Do I need to be an AROC member to do this? 

No. This is a project of AROC, so you don’t need to be a member, nor is this the same as joining the collective. This program is an attempt to support white folks to self-organize in their own communities to fight racism and white supremacy!  We encourage you to support each other in your anti-racism work and even explore what it means to have your own collective.

Who should do a Learning to Action Circle?

Friends, family, or co-workers who want to learn together as a group. People who are interested to take a step further in learning to dismantle racism and white supremacy. We encourage you not just to reachout to people who agree with you, but anyone who is willing to learn more. Welcome with enthusiasm, and invite people to decline if this isn’t a good time for them.  People who participate in these Learning Circles should be grounded in a commitment to action and growth, mindful of the pitfalls (see “When black people are in pain, white people just join book clubs”). These Circles aren’t self-improvement classes focused only on individual learning and awareness-building. They provide a structure for groups to examine and strategize about dismantling racism and white supremacy at the personal, workplace, and societal level. 

Is this just for white people?

The Learning Circles are intended for white people and mixed-race people with a white parent. This curriculum was written by a group of white people and multi-racial people with a white parent and we anticipate these folks will get the most out of these resources. Racism and white supremacy target all people of color; this program focuses specifically on dismantling anti-Black racism.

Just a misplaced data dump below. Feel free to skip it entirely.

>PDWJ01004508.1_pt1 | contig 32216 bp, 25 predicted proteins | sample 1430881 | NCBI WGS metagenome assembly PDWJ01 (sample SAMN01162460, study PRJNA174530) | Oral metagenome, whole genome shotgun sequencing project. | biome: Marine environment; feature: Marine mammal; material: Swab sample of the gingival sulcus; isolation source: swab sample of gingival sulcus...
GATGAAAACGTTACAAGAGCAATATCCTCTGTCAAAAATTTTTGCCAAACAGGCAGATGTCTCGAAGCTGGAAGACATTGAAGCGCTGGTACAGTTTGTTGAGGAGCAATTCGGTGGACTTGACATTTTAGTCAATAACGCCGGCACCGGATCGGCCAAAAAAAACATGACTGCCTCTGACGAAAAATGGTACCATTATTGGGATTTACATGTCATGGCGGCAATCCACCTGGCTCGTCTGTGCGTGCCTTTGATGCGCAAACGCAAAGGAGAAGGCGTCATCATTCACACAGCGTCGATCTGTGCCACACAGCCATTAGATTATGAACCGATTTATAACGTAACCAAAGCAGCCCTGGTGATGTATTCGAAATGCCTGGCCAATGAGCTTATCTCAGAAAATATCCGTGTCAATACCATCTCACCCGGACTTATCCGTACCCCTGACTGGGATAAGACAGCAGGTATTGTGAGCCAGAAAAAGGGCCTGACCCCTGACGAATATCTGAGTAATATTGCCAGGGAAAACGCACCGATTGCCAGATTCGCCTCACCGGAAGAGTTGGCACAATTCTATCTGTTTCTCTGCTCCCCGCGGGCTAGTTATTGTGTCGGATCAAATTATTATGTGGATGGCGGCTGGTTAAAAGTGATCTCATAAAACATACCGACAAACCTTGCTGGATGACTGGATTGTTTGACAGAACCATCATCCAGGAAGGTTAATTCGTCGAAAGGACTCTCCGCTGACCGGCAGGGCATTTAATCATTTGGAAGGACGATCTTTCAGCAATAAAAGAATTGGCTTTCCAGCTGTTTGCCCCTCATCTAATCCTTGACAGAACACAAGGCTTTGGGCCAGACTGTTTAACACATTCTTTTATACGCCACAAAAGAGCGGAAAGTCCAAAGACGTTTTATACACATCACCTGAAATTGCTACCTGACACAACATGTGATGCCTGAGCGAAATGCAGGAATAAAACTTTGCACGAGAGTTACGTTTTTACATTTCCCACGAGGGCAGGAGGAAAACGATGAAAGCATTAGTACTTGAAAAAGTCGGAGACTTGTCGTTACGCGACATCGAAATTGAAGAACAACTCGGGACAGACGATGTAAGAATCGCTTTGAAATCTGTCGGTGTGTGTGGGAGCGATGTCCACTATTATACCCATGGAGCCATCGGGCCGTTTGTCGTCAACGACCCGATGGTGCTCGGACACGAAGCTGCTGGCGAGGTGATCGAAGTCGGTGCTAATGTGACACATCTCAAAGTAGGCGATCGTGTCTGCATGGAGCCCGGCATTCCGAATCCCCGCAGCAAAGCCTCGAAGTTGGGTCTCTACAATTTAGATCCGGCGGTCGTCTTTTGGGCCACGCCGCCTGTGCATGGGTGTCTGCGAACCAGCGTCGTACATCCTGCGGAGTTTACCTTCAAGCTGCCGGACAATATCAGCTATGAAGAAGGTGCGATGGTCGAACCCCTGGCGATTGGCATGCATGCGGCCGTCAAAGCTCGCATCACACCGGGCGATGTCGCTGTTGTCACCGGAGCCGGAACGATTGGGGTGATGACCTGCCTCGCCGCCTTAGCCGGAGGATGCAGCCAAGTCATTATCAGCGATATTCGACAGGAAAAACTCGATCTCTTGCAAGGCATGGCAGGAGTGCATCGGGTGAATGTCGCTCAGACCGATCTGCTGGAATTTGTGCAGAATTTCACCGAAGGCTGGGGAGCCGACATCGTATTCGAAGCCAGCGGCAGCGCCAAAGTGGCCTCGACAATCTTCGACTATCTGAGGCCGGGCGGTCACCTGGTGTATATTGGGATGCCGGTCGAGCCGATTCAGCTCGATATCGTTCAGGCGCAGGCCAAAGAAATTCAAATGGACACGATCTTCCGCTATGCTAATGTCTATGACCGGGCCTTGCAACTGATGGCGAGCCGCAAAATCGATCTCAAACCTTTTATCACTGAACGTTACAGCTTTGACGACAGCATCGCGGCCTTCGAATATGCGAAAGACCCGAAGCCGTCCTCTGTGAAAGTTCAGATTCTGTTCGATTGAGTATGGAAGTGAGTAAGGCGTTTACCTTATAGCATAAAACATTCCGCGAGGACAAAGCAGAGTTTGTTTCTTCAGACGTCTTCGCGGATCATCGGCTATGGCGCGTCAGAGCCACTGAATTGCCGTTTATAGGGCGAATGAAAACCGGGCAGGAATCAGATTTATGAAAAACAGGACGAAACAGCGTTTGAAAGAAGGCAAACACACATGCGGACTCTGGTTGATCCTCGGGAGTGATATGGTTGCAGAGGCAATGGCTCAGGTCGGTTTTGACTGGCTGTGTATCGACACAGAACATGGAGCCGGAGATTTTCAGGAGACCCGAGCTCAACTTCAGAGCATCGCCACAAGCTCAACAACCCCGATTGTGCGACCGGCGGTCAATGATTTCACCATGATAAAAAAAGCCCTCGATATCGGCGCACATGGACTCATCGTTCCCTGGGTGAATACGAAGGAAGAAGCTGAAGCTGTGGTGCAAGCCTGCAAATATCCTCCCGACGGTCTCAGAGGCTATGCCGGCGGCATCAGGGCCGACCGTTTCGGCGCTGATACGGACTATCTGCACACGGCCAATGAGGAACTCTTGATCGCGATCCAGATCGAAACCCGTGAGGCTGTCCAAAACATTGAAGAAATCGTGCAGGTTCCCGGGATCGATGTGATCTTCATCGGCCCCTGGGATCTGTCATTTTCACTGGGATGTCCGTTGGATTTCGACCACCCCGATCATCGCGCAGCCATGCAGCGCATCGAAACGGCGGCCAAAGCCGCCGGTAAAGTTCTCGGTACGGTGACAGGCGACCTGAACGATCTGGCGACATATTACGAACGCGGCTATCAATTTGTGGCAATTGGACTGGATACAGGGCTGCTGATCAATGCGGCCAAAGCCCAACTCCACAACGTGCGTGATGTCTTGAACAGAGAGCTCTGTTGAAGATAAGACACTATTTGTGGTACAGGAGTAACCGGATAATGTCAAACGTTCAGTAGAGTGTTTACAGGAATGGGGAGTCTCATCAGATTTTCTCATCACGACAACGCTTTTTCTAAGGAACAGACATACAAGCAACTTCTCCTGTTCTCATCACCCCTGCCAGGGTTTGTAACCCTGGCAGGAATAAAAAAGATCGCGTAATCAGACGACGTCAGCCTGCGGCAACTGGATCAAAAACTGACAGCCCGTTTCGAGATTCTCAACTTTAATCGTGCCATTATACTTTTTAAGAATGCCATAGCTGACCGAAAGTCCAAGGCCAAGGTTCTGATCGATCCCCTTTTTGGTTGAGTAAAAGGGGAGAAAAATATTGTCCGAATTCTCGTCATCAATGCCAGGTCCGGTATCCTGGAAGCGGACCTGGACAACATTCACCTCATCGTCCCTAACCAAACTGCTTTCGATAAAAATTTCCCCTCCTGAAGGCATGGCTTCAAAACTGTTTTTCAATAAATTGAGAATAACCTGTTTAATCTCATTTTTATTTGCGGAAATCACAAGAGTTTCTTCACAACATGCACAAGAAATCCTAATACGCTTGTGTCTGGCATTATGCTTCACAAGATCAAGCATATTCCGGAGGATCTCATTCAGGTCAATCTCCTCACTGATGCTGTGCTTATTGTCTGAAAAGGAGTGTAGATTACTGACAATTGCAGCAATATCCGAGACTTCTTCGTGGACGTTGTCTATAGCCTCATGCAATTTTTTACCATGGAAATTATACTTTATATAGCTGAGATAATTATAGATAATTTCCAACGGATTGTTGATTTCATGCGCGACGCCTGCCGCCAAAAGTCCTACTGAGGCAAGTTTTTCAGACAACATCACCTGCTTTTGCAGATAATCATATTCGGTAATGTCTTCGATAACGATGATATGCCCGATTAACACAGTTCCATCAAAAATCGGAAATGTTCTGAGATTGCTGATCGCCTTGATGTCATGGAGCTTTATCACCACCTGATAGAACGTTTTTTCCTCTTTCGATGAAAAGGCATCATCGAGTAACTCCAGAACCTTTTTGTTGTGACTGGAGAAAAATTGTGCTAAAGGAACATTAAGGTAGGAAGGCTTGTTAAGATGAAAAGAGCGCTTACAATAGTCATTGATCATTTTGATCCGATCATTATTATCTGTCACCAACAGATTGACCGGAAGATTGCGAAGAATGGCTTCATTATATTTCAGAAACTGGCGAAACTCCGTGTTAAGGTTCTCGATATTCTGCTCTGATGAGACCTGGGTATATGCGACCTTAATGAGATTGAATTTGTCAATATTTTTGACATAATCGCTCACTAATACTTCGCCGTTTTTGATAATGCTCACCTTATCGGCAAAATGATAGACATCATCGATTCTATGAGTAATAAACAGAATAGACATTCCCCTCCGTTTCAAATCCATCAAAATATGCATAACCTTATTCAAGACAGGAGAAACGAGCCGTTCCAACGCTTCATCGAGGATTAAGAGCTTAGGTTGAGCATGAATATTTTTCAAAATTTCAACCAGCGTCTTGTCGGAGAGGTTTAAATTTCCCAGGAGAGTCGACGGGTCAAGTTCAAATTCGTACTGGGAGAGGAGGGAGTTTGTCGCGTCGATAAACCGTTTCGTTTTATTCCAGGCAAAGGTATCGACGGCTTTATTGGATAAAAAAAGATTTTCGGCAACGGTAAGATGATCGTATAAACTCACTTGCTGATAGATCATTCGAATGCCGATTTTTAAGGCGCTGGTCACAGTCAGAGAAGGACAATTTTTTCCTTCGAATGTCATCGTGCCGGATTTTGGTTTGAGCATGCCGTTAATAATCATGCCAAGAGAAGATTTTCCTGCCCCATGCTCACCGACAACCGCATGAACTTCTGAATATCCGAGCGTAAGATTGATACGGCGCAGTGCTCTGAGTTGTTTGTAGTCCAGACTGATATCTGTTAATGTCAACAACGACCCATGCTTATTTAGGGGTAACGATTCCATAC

I can use this for diversity training at work, right? 

No. We do not offer diversity training to employers and we can refer you to some amazing trainers who are experts in their fields and deserve fair compensation for their work – here’s a list!   This is an informal self-guided program for groups of people. It should NOT be used at a workplace to replace professionally facilitated anti-racism training.  There are organizations that exist that are specifically for organizational change at workplaces and require dedicated resources from a workplace.  This work is not just to check a box – it is a deep commitment to transformative work.

I’m not sure I can afford to pay any money.

White folks, in general, should consider paying for racial equity trainings. It’s important work, and should be valued as such. Moreover, redistributing resources is an important part of anti-racism work in a system of white supremacy and capitalism. We know this time of pandemic is a time of financial uncertainty for many, if you have questions about how much to contribute, please see here: https://bit.ly/A2LMoney 

Where should I contribute?